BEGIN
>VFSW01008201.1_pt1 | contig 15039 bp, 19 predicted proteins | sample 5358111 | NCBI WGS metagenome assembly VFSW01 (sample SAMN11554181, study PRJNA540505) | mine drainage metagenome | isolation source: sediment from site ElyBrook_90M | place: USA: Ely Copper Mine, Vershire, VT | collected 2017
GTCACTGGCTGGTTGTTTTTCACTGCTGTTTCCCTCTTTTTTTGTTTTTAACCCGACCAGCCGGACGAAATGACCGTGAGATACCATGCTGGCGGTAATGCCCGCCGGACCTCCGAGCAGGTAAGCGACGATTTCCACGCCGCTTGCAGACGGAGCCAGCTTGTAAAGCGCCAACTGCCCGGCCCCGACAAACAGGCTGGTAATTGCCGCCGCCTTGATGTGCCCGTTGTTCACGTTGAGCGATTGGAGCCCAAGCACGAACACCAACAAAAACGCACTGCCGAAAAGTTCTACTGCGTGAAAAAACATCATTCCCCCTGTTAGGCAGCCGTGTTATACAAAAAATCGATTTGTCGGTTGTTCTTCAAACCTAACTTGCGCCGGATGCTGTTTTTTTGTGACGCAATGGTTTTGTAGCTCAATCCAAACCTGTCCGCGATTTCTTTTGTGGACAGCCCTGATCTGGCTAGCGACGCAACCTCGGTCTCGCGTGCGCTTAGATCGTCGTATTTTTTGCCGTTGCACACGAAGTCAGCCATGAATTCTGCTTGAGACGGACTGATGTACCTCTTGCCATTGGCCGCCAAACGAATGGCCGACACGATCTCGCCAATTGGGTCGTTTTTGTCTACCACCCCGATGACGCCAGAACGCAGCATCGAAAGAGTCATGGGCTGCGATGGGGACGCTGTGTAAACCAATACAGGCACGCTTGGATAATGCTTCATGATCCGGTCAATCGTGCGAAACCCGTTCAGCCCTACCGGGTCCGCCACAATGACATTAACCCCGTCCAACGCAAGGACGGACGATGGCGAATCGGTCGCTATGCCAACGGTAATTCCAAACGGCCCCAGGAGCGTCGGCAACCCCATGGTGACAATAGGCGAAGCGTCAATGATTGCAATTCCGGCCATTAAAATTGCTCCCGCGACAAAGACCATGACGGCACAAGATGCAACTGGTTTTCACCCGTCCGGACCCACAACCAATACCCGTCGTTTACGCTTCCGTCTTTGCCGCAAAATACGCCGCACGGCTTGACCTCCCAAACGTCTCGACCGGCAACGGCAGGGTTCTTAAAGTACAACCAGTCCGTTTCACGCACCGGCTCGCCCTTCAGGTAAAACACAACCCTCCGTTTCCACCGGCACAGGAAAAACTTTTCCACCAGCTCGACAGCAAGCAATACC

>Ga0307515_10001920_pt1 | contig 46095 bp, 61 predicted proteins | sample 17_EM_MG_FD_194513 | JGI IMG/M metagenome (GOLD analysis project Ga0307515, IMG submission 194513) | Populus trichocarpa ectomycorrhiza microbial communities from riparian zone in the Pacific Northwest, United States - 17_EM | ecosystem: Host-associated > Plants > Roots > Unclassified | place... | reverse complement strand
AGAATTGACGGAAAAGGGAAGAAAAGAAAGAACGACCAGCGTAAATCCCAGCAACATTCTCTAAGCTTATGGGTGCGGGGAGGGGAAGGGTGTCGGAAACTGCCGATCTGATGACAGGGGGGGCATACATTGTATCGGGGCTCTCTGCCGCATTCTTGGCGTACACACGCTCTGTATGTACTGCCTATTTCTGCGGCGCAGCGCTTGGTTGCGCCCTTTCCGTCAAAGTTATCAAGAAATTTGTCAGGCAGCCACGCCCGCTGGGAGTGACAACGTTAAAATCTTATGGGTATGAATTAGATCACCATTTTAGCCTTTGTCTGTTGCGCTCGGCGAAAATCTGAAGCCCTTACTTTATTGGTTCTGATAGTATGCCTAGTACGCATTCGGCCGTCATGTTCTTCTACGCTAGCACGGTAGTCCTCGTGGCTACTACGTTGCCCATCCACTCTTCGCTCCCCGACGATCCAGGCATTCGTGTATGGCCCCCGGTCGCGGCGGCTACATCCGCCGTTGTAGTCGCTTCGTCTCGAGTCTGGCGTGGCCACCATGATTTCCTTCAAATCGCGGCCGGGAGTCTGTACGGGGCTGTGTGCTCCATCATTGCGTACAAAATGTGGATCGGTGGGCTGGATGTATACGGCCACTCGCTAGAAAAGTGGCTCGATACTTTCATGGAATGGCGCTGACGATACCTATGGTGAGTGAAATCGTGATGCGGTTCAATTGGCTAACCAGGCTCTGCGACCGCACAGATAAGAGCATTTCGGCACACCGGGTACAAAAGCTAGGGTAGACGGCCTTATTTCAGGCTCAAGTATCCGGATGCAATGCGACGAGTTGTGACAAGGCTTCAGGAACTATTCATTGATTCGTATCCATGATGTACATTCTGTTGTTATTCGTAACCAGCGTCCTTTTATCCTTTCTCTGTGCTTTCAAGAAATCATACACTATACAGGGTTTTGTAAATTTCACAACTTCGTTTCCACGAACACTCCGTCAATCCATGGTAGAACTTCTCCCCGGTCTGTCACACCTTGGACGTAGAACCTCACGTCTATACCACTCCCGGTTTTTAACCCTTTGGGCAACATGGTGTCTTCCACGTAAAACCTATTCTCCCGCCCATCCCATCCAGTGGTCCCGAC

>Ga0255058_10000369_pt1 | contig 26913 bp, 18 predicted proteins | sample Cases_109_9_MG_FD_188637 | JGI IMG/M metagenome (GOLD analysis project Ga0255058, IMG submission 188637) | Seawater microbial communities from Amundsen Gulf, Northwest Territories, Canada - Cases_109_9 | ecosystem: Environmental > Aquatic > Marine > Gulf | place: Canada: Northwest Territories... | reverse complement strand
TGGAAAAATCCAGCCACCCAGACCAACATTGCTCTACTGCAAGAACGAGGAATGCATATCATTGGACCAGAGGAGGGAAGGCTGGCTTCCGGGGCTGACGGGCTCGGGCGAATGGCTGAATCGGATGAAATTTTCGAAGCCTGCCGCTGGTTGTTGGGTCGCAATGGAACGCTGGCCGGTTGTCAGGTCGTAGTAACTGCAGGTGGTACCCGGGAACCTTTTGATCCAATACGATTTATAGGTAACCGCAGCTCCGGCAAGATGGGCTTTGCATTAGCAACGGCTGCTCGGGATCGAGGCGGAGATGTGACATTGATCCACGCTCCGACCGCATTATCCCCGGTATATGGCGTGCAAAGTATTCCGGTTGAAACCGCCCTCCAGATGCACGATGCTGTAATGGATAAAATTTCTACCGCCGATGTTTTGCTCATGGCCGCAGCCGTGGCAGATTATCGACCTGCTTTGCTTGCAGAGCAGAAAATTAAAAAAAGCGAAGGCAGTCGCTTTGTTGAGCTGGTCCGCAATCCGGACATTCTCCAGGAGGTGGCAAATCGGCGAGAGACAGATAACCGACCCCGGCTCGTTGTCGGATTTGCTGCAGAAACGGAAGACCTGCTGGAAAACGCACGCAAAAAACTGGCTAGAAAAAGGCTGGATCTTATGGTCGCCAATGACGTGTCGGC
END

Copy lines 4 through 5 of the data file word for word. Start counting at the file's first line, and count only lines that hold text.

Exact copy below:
AGAATTGACGGAAAAGGGAAGAAAAGAAAGAACGACCAGCGTAAATCCCAGCAACATTCTCTAAGCTTATGGGTGCGGGGAGGGGAAGGGTGTCGGAAACTGCCGATCTGATGACAGGGGGGGCATACATTGTATCGGGGCTCTCTGCCGCATTCTTGGCGTACACACGCTCTGTATGTACTGCCTATTTCTGCGGCGCAGCGCTTGGTTGCGCCCTTTCCGTCAAAGTTATCAAGAAATTTGTCAGGCAGCCACGCCCGCTGGGAGTGACAACGTTAAAATCTTATGGGTATGAATTAGATCACCATTTTAGCCTTTGTCTGTTGCGCTCGGCGAAAATCTGAAGCCCTTACTTTATTGGTTCTGATAGTATGCCTAGTACGCATTCGGCCGTCATGTTCTTCTACGCTAGCACGGTAGTCCTCGTGGCTACTACGTTGCCCATCCACTCTTCGCTCCCCGACGATCCAGGCATTCGTGTATGGCCCCCGGTCGCGGCGGCTACATCCGCCGTTGTAGTCGCTTCGTCTCGAGTCTGGCGTGGCCACCATGATTTCCTTCAAATCGCGGCCGGGAGTCTGTACGGGGCTGTGTGCTCCATCATTGCGTACAAAATGTGGATCGGTGGGCTGGATGTATACGGCCACTCGCTAGAAAAGTGGCTCGATACTTTCATGGAATGGCGCTGACGATACCTATGGTGAGTGAAATCGTGATGCGGTTCAATTGGCTAACCAGGCTCTGCGACCGCACAGATAAGAGCATTTCGGCACACCGGGTACAAAAGCTAGGGTAGACGGCCTTATTTCAGGCTCAAGTATCCGGATGCAATGCGACGAGTTGTGACAAGGCTTCAGGAACTATTCATTGATTCGTATCCATGATGTACATTCTGTTGTTATTCGTAACCAGCGTCCTTTTATCCTTTCTCTGTGCTTTCAAGAAATCATACACTATACAGGGTTTTGTAAATTTCACAACTTCGTTTCCACGAACACTCCGTCAATCCATGGTAGAACTTCTCCCCGGTCTGTCACACCTTGGACGTAGAACCTCACGTCTATACCACTCCCGGTTTTTAACCCTTTGGGCAACATGGTGTCTTCCACGTAAAACCTATTCTCCCGCCCATCCCATCCAGTGGTCCCGAC

>Ga0255058_10000369_pt1 | contig 26913 bp, 18 predicted proteins | sample Cases_109_9_MG_FD_188637 | JGI IMG/M metagenome (GOLD analysis project Ga0255058, IMG submission 188637) | Seawater microbial communities from Amundsen Gulf, Northwest Territories, Canada - Cases_109_9 | ecosystem: Environmental > Aquatic > Marine > Gulf | place: Canada: Northwest Territories... | reverse complement strand